In the Garden:
Southwestern Deserts
July, 2005
Regional Report

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You know you're walking into a special place as you pass this entrance plaque to the Reading Garden at Madison Simis Elementary.

School Gardens

School gardens are such fun places to visit. The creativity that springs from the combined imaginations of dedicated teachers and their students has me wishing I could transport their charming efforts to my own landscape, or perhaps just let a gaggle of kids loose to create whatever strikes their fancy.

One special school garden is the Madison Simis Elementary School in Phoenix, which has a variety of different garden elements surrounding the building. One area combines two of my favorite things: plants and books. A delightful Reading Garden sits beneath a young tree that will eventually provide a spreading shade canopy. There are various benches, pillars, and wall murals decorated with mosaic tiles that tell stories. Classes learned tile-making from an artist. Then, choosing their favorite storybook, they fabricated tiles to retell the story. I got a chuckle out of the various Cats in the Hat from Dr. Seuss.

Other panels were equally charming, colorfully depicting books I wasn't familiar with, such as Thunder Cake by Patricia Polacco. This mural had lots of delectable-looking layer cakes in bright colors, as well as various versions of Grandma's house, where evidently one learns to make special cake during a rainstorm. Eating cake while reading about plants also falls high on my list of Fun Things To Do, so I felt in sync with the second graders who chose this book!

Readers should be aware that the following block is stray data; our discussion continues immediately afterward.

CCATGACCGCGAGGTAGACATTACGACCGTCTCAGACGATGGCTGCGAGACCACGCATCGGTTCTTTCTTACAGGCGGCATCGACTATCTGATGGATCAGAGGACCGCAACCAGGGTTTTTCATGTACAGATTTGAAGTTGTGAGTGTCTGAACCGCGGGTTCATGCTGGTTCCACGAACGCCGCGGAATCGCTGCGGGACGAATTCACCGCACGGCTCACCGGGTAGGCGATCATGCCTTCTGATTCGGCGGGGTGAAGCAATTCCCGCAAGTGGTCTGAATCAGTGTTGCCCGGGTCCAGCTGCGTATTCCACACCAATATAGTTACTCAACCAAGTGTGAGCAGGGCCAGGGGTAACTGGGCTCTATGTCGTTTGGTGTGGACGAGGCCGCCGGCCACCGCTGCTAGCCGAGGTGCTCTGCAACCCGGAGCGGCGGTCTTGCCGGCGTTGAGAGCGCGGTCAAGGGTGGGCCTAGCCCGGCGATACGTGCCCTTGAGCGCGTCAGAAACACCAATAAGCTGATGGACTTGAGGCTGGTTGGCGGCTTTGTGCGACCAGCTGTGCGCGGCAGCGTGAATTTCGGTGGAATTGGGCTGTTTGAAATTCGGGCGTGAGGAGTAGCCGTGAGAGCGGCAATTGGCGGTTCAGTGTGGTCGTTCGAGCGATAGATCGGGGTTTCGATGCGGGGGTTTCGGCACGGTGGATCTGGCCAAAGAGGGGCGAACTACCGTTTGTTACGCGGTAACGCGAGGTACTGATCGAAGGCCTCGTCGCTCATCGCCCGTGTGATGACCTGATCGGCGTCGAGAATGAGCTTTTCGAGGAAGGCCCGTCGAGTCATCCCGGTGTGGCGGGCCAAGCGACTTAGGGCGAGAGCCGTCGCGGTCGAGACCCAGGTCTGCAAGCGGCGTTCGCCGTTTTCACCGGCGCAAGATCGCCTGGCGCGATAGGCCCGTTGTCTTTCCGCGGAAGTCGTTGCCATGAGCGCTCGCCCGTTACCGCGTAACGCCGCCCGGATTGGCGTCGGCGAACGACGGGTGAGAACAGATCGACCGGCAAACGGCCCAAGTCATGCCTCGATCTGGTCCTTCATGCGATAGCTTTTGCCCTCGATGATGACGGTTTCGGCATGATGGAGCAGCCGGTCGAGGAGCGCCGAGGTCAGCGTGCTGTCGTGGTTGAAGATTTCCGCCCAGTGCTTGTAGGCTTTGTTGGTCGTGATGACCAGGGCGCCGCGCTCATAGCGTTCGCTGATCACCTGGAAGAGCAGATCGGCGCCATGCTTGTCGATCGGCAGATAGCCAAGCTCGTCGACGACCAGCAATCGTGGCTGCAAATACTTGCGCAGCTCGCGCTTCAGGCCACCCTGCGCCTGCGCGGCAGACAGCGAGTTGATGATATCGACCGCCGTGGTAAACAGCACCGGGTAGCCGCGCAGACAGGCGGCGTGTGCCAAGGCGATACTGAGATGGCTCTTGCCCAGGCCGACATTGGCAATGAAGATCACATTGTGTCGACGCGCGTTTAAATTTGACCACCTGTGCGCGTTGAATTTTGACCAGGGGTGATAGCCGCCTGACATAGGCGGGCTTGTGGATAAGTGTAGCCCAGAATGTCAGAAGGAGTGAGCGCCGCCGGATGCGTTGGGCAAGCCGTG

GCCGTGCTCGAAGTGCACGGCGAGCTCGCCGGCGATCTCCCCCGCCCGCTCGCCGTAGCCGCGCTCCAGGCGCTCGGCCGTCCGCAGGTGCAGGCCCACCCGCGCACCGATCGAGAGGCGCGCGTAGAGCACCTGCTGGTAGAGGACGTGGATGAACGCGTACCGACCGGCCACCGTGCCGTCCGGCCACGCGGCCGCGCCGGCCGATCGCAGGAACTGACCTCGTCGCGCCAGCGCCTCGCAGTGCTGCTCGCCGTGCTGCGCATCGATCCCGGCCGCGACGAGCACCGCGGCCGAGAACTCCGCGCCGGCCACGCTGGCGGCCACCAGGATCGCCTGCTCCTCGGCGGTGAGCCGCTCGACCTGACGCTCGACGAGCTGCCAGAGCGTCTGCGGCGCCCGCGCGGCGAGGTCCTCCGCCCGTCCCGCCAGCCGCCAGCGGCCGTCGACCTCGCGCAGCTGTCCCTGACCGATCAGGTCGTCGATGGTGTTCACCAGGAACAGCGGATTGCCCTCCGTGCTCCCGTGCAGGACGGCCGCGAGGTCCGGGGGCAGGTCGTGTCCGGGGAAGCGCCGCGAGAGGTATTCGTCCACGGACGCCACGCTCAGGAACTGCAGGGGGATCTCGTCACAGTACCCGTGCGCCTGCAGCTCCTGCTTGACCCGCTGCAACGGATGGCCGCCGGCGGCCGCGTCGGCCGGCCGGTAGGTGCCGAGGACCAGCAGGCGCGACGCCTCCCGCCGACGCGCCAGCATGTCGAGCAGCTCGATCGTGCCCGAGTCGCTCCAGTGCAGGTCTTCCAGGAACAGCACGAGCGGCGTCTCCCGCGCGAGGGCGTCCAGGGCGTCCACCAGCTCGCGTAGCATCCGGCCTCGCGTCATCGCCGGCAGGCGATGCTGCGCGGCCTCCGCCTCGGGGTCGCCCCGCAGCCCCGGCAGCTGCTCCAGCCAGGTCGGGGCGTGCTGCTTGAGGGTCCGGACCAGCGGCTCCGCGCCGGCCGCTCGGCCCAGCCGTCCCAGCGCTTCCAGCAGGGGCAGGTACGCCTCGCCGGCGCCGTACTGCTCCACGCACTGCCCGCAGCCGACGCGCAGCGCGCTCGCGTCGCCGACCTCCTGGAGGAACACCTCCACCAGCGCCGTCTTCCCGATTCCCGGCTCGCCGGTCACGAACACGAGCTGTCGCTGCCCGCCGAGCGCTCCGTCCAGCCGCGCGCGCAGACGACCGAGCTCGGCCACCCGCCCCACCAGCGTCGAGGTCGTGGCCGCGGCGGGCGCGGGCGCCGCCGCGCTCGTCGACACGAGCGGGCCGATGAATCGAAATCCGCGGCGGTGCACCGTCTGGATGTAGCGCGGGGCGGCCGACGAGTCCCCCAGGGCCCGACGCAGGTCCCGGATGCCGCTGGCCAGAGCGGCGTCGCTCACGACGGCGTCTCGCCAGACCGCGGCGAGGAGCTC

The Reading Garden overlooks a nearby Wildlife Habitat, filled with desert-adapted plants to attract hummingbirds and butterflies. This area was installed as part of an Eagle Scout project, further involving youngsters in gardening, and providing an on-site laboratory for all sorts of science lessons.

Continuing a tour around the school, there are rows of raised beds filled with flowers and vegetables where kids learn the botany basics of sowing seeds and growing plants. Around yet another corner, oversized truck tires had been painted white and recycled as raised beds. To personalize the big tires, little hands had been dipped in bright yellow, red, and blue paint to leave pint-sized prints all over the tires. The effect was charming, and it brightened an otherwise ho-hum area between a brick wall and sidewalk.

The invigorating colors, yet soothing natural plantings surrounding this campus create an inspirational learning environment. Kudos to the educators, parent volunteers, and students who let their imaginations run free to promote school gardening!


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